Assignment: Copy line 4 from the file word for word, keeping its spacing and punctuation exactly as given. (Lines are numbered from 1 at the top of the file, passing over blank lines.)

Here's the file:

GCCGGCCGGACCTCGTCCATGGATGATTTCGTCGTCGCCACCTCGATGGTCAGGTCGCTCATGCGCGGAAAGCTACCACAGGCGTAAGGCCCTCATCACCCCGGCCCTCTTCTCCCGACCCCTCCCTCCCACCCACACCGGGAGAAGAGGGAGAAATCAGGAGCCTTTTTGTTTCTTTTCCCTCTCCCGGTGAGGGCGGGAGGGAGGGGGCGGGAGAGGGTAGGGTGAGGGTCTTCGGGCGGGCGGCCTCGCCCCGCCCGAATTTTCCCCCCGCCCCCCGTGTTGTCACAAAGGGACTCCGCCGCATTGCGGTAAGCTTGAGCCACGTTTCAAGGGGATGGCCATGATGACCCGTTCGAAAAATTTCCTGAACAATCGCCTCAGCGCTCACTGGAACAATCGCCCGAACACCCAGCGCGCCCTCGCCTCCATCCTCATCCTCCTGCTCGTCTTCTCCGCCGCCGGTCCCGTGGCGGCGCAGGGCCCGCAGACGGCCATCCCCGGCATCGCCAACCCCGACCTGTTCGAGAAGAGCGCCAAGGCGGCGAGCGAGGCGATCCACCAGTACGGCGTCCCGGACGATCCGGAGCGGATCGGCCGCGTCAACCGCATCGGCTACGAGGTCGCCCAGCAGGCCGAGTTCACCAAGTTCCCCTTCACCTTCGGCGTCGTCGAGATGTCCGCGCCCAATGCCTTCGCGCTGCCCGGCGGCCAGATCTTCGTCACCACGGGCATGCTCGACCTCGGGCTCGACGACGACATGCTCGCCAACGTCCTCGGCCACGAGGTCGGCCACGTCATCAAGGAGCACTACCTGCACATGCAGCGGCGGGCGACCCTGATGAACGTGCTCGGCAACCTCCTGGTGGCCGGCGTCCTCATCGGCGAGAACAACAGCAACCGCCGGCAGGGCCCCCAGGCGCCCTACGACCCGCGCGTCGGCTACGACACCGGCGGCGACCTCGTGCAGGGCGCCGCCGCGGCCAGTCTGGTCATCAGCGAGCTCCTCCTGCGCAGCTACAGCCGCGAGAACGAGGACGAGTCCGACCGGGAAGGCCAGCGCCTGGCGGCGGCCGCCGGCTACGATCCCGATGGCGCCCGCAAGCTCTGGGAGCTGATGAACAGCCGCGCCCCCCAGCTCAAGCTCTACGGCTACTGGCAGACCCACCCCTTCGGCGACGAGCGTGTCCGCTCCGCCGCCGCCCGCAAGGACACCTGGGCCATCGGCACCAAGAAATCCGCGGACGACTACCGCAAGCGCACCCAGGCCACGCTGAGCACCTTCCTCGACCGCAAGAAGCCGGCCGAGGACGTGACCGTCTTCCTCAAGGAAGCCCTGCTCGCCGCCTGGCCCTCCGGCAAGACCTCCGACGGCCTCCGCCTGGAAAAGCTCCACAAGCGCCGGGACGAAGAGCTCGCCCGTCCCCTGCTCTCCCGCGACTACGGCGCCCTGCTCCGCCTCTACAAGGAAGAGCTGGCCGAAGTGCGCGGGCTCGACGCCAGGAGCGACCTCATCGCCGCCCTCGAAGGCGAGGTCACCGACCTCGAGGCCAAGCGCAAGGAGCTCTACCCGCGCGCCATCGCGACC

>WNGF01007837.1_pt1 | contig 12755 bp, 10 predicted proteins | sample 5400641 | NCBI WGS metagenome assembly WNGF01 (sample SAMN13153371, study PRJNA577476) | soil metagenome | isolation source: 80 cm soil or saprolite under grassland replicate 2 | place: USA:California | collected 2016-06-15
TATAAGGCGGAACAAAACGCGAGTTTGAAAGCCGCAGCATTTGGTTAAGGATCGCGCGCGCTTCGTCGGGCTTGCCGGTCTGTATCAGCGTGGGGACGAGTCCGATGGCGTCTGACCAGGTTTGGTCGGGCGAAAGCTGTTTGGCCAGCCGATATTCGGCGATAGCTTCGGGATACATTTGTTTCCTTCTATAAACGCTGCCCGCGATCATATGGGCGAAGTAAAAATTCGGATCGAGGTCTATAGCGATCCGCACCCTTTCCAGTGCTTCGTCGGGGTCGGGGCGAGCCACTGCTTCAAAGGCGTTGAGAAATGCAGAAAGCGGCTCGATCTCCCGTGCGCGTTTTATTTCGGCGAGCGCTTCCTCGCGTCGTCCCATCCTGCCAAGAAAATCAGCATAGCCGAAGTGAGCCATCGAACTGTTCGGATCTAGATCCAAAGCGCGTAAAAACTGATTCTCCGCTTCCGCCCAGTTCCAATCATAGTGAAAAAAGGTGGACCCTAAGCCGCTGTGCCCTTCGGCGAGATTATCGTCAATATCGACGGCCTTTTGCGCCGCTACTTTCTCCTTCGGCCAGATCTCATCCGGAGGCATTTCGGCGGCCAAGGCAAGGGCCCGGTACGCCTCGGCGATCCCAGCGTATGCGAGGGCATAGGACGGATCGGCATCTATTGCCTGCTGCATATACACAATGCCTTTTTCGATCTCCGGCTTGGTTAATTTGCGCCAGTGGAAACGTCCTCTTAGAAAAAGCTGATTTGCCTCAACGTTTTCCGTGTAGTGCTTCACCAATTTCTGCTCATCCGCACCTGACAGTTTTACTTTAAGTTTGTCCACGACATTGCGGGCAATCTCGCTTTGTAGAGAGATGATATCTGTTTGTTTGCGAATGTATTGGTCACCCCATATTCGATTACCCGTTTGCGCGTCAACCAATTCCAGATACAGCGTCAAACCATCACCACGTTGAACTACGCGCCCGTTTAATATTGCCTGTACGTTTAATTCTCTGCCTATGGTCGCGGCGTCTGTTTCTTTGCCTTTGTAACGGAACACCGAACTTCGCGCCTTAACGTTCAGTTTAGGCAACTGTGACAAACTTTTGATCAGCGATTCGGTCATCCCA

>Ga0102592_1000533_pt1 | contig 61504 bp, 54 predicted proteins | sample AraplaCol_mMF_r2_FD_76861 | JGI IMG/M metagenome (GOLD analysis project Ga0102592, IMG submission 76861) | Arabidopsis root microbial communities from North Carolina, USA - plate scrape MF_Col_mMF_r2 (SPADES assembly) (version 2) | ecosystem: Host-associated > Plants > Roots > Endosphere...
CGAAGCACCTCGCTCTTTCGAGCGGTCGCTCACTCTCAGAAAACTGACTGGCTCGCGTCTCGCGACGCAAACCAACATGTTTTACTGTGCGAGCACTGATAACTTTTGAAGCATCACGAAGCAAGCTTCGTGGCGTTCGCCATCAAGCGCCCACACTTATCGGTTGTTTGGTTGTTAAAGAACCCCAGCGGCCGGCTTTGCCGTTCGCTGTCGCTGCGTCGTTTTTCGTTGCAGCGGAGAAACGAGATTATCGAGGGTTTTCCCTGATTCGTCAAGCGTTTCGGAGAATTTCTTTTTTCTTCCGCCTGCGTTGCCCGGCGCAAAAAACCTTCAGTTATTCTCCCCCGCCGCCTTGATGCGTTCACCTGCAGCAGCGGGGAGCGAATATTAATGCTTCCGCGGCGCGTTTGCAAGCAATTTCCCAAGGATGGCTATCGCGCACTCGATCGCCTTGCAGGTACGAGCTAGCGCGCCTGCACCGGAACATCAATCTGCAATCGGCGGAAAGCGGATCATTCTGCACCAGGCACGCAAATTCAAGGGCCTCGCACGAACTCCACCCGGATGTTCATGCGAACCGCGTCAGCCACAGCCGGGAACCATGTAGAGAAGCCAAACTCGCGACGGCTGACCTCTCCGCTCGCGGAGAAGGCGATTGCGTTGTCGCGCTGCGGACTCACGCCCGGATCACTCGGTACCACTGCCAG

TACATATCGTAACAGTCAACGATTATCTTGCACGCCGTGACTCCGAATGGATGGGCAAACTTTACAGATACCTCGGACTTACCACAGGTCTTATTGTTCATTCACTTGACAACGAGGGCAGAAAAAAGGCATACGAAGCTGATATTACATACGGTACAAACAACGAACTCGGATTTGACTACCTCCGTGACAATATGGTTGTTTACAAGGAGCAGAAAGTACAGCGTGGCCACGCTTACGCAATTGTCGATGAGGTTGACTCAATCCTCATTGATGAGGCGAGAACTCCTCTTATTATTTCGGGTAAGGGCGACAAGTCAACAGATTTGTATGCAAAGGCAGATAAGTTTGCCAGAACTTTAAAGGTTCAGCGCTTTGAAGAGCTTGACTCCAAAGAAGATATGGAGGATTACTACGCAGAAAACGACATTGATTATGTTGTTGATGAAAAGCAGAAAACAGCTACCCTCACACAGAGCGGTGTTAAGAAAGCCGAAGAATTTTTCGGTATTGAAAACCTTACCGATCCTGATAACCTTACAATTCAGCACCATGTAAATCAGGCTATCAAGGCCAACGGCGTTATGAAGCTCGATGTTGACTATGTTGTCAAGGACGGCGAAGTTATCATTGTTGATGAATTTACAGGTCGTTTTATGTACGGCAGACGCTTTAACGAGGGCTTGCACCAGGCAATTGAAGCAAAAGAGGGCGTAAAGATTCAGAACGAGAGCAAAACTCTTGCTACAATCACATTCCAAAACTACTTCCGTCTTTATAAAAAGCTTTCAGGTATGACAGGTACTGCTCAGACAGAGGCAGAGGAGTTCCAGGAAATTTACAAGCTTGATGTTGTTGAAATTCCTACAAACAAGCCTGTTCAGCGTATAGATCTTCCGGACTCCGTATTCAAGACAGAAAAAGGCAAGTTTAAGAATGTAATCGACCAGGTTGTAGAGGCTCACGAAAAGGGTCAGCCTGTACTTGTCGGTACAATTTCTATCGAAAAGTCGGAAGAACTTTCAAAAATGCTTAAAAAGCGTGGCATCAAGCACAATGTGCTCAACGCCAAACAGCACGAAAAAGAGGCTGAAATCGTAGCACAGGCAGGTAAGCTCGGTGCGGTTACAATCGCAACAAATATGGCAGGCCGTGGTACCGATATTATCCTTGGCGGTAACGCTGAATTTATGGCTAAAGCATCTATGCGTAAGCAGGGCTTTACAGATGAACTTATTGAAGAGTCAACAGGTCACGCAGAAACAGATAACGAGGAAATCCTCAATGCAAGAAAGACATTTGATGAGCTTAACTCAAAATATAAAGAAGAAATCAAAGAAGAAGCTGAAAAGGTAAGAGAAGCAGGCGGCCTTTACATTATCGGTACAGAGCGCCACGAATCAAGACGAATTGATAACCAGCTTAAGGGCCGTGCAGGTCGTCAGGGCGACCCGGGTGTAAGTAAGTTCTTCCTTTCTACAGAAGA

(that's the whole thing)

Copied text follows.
>Ga0102592_1000533_pt1 | contig 61504 bp, 54 predicted proteins | sample AraplaCol_mMF_r2_FD_76861 | JGI IMG/M metagenome (GOLD analysis project Ga0102592, IMG submission 76861) | Arabidopsis root microbial communities from North Carolina, USA - plate scrape MF_Col_mMF_r2 (SPADES assembly) (version 2) | ecosystem: Host-associated > Plants > Roots > Endosphere...